Bay Ridge Republicans fearing what they call “socialized health care” rallied at John Paul Jones Park this weekend.
“I don’t want the government in any part of my life if I can avoid it,” Bay Ridge retiree Louise Speziale said. “I think I live in a great country and I don’t want it to change.”
Craig Eaton, chair of the Brooklyn Republican Club, said that his group sent out over 20,000 e-mails announcing the event.
Roughly 40 people like Speziale actually showed up at the rally held on Sunday afternoon to oppose health care reforms now winding through the U.S. Congress.
“A lot of the people that are here are all united with the same goal,” Eaton said. “We need health care, we need to change the health care system in America, but we cannot bankrupt the nation by using the health care system that’s proposed by the Democrats.
The U.S. House of Representatives narrowly passed legislation aimed at reforming the nation’s health care system on November 7.
The Affordable Health Care for America Act garnered only one Republican vote while at the same time further disenchanting Progressives advocating a single-payer or Medicare for all system, and women’s rights groups opposed to a provision withholding funding for abortions.
The U.S. Senate has yet to vote on its version of health care reform.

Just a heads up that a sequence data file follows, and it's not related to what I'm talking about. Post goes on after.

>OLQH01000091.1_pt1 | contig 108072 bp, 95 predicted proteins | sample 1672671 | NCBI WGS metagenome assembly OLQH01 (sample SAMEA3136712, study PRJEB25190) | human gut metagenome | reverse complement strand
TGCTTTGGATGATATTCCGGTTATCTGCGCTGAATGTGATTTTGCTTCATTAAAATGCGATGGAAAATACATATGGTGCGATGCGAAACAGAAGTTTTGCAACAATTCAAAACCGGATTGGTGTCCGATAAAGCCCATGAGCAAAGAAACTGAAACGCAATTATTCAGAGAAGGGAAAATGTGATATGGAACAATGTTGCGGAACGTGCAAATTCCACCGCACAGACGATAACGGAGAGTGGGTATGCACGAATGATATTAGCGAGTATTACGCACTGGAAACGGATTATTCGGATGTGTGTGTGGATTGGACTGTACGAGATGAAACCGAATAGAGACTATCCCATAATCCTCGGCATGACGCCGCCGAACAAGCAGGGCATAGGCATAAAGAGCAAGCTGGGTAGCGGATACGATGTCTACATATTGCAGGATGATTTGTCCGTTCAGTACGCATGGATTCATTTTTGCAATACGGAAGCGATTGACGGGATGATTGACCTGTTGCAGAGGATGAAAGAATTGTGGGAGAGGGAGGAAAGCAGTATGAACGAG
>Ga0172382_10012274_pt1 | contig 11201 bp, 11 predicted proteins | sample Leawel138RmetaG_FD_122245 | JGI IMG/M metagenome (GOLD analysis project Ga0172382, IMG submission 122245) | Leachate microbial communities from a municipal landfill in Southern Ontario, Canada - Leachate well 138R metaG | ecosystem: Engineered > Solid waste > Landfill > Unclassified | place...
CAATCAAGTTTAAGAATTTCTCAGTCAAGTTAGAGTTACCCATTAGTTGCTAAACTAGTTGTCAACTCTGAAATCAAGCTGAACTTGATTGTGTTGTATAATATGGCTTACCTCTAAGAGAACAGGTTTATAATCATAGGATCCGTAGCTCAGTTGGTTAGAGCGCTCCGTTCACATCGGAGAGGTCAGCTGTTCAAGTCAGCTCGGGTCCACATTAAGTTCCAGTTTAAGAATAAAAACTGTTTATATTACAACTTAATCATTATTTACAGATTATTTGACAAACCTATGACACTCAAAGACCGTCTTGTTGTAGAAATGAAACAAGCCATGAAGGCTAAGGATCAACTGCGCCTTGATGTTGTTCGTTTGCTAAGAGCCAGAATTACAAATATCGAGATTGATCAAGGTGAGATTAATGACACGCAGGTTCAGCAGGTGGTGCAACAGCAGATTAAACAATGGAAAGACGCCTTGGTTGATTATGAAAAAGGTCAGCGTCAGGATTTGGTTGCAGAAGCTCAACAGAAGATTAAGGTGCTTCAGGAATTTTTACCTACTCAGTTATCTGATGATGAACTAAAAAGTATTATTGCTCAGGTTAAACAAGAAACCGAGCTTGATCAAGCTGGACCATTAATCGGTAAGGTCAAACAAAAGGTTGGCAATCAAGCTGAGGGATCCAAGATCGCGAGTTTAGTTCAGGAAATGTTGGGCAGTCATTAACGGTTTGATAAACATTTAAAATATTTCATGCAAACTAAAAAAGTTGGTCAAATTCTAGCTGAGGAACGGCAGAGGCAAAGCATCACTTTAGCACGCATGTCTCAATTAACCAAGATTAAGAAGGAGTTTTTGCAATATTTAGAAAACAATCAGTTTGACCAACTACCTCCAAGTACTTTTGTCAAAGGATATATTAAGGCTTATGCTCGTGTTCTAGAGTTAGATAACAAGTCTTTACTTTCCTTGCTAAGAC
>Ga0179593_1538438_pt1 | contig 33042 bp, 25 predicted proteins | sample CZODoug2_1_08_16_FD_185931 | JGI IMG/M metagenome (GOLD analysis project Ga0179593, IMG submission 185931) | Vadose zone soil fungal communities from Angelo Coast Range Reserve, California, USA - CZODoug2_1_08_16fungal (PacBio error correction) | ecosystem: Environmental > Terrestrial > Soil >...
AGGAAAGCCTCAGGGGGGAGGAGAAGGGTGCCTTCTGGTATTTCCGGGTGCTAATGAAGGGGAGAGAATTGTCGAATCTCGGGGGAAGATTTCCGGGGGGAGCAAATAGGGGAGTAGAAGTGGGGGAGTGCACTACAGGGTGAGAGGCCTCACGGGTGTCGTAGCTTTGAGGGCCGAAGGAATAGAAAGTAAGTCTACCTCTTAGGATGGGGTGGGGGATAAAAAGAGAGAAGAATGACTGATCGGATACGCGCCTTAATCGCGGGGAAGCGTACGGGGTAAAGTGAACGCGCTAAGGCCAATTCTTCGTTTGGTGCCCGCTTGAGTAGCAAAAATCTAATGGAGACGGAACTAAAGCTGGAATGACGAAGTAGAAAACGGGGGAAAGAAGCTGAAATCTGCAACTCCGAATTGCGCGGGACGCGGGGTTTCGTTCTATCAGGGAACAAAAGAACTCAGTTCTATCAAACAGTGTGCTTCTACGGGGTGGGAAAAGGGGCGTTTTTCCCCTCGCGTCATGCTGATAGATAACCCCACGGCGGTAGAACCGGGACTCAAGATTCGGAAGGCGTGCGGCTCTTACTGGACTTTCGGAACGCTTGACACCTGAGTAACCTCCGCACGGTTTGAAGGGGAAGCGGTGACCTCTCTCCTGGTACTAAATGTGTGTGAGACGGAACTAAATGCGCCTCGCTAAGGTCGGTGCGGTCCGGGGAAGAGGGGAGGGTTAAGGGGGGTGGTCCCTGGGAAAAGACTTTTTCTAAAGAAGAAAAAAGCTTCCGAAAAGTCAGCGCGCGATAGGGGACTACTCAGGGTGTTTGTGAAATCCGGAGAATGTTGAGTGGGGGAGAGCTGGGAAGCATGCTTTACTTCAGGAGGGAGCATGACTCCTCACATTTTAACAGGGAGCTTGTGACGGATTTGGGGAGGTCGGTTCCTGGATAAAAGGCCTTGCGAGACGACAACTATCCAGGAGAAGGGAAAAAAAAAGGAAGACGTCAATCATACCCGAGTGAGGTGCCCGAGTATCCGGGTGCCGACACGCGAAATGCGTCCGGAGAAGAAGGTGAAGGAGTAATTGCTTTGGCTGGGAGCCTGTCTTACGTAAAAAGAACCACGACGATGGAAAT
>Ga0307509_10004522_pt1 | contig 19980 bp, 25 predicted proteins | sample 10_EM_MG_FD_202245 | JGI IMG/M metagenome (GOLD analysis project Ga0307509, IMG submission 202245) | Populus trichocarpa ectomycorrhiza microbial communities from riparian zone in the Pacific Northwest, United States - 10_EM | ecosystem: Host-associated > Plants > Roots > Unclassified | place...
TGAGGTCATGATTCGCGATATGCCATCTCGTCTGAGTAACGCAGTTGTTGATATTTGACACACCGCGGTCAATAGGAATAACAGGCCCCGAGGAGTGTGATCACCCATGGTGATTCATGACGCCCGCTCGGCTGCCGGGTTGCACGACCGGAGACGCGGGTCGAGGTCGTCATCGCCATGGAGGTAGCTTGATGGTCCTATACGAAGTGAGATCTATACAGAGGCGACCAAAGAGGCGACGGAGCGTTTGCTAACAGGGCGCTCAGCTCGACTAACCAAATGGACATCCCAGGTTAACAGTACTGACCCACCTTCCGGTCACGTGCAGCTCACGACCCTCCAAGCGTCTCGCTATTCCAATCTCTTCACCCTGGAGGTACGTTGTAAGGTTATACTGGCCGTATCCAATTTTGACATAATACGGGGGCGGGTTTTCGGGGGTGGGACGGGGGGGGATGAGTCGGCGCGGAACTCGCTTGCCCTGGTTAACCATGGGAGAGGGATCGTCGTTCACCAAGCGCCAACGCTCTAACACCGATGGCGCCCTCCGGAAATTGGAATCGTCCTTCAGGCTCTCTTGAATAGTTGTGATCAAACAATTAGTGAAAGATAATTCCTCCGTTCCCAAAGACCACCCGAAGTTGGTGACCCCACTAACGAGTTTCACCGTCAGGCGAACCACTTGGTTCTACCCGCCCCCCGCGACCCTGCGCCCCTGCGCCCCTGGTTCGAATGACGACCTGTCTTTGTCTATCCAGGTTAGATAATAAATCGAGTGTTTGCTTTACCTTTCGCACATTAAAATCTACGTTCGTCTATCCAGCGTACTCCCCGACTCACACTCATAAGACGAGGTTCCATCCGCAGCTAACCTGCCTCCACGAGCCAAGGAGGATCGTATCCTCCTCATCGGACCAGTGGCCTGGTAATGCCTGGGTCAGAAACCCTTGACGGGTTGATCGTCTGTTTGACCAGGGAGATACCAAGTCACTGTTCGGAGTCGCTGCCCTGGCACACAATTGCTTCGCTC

“I can’t answer why the Progressives don’t like it,” Eaton said. “I know why we don’t like it %u2013 I don’t think it’s fiscally conservative, I don’t think it’s fair, I don’t think it’s reasonable. I think it needs to be tweaked before the final result.”
State Senator Marty Golden was far less diplomatic, dismissing health care reform as “one huge tax hike” and a partisan effort to “get a win” for President Barack Obama
“Fifteen percent of the nation needs health care,” Golden said. “Eighty-five-percent have great health care %u2013 we’re going to turn the system upside down for 15 percent of the nation?”
While Golden declared, “We have the greatest health care in the world,” osteopathic practitioner Dr. Joseph Caruana, who has an office in Dyker Heights, said that there is “no doubt” in his mind that the nation needs “some type of health care reform.”
“It just can’t continue to go on the way it is,” Dr. Caruana told the small crowd gathered on 101st Street and 4th Avenue.
Instead of the current course of reform, however, the local physician criticized what he called “defensive medicine” and “Cadillac health plans” forced on recipients by the state for rising health care costs.
Leslie Rice, director of Youth Activities for the Brooklyn RepublicanParty, said that she is happy with her current health insurance plan, but complained that if the “Obama health care plan passes” she will be forced onto what she views as an inferior public option plan.
“This is a very bad choice for the average person,” she said.
©2009 Community News Group
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